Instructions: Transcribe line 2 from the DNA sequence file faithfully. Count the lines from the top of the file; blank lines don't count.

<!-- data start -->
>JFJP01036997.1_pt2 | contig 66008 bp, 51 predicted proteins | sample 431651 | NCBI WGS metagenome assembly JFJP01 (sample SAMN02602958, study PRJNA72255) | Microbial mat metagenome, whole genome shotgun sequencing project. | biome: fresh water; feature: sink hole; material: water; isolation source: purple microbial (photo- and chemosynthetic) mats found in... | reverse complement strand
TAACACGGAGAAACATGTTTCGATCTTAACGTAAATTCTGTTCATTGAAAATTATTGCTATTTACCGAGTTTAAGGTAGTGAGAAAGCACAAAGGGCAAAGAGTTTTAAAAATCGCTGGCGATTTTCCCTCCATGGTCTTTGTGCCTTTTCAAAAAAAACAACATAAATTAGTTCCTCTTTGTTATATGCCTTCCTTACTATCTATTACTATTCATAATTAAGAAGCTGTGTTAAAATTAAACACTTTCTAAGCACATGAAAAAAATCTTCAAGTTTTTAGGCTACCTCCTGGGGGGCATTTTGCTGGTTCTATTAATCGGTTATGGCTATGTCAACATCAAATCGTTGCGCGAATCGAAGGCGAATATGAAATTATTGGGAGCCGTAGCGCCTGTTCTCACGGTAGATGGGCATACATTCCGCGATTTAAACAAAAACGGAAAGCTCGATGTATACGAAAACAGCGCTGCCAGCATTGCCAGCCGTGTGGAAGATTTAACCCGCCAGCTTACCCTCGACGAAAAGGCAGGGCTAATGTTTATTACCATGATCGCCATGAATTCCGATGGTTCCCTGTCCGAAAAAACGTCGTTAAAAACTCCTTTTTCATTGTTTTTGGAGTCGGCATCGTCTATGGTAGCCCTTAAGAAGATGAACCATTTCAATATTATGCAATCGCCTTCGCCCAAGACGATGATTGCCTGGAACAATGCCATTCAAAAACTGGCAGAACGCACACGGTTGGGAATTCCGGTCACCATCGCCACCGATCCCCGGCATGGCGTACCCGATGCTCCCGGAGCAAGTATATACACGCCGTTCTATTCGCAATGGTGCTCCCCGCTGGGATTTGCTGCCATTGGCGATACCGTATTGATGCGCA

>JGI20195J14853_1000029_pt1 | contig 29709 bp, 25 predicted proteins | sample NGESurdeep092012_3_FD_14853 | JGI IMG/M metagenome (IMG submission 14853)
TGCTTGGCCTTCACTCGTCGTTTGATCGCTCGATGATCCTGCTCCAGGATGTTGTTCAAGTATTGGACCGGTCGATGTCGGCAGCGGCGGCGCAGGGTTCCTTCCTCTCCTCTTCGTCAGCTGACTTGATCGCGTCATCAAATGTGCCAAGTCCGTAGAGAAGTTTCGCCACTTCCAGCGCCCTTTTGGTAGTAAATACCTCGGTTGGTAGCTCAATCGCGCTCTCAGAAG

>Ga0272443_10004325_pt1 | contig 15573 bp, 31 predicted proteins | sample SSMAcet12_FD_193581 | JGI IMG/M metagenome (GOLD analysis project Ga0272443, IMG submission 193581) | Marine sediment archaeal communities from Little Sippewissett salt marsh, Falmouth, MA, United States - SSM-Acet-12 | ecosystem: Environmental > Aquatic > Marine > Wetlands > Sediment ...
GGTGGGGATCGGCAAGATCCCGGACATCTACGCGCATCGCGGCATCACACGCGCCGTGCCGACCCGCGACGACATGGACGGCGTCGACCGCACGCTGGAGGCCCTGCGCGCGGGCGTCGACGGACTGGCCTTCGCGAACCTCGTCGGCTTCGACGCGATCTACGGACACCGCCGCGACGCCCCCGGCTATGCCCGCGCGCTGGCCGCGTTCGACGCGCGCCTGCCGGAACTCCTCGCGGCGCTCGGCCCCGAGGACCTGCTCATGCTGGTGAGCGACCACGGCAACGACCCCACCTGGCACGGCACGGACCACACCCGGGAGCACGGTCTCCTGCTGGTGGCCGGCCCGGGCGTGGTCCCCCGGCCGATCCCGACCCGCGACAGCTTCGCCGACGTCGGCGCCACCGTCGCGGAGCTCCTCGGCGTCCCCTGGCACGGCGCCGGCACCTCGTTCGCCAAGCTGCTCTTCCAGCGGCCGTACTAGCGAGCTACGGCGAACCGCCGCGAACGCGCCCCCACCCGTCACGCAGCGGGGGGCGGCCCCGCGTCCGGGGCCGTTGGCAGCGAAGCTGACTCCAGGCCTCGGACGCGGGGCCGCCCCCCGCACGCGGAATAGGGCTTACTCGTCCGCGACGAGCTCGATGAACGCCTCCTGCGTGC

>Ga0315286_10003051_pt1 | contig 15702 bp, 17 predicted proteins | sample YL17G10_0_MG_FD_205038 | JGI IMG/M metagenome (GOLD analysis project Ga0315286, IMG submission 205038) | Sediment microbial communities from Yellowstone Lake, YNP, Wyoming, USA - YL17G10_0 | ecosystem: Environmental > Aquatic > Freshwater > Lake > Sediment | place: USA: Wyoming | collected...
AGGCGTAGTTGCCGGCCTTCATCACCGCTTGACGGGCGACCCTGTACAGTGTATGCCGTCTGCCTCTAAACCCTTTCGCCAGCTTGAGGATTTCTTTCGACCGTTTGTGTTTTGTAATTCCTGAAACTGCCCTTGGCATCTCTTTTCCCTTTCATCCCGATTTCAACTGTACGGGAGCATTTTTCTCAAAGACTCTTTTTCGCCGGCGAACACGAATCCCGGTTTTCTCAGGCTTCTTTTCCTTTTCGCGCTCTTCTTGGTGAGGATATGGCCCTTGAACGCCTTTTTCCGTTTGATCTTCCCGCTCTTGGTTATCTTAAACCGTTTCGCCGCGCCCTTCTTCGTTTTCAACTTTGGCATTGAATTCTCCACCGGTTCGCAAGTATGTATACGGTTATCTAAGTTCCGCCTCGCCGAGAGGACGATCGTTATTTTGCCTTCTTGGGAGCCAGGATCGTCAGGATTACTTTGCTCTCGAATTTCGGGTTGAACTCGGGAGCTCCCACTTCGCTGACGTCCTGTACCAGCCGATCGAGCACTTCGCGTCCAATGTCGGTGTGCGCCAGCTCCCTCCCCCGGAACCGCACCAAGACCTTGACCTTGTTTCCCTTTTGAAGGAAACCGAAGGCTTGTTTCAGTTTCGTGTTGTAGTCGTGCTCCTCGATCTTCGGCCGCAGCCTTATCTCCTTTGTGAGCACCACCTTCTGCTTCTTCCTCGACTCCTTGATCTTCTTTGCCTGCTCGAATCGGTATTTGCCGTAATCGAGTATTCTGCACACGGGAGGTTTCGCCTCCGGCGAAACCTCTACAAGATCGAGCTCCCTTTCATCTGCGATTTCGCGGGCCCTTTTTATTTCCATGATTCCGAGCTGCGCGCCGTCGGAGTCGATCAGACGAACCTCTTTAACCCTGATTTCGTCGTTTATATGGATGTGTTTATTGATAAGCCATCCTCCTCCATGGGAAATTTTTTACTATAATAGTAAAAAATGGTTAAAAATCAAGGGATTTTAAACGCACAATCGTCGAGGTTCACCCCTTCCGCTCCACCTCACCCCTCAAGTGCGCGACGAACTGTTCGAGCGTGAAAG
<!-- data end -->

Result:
TAACACGGAGAAACATGTTTCGATCTTAACGTAAATTCTGTTCATTGAAAATTATTGCTATTTACCGAGTTTAAGGTAGTGAGAAAGCACAAAGGGCAAAGAGTTTTAAAAATCGCTGGCGATTTTCCCTCCATGGTCTTTGTGCCTTTTCAAAAAAAACAACATAAATTAGTTCCTCTTTGTTATATGCCTTCCTTACTATCTATTACTATTCATAATTAAGAAGCTGTGTTAAAATTAAACACTTTCTAAGCACATGAAAAAAATCTTCAAGTTTTTAGGCTACCTCCTGGGGGGCATTTTGCTGGTTCTATTAATCGGTTATGGCTATGTCAACATCAAATCGTTGCGCGAATCGAAGGCGAATATGAAATTATTGGGAGCCGTAGCGCCTGTTCTCACGGTAGATGGGCATACATTCCGCGATTTAAACAAAAACGGAAAGCTCGATGTATACGAAAACAGCGCTGCCAGCATTGCCAGCCGTGTGGAAGATTTAACCCGCCAGCTTACCCTCGACGAAAAGGCAGGGCTAATGTTTATTACCATGATCGCCATGAATTCCGATGGTTCCCTGTCCGAAAAAACGTCGTTAAAAACTCCTTTTTCATTGTTTTTGGAGTCGGCATCGTCTATGGTAGCCCTTAAGAAGATGAACCATTTCAATATTATGCAATCGCCTTCGCCCAAGACGATGATTGCCTGGAACAATGCCATTCAAAAACTGGCAGAACGCACACGGTTGGGAATTCCGGTCACCATCGCCACCGATCCCCGGCATGGCGTACCCGATGCTCCCGGAGCAAGTATATACACGCCGTTCTATTCGCAATGGTGCTCCCCGCTGGGATTTGCTGCCATTGGCGATACCGTATTGATGCGCA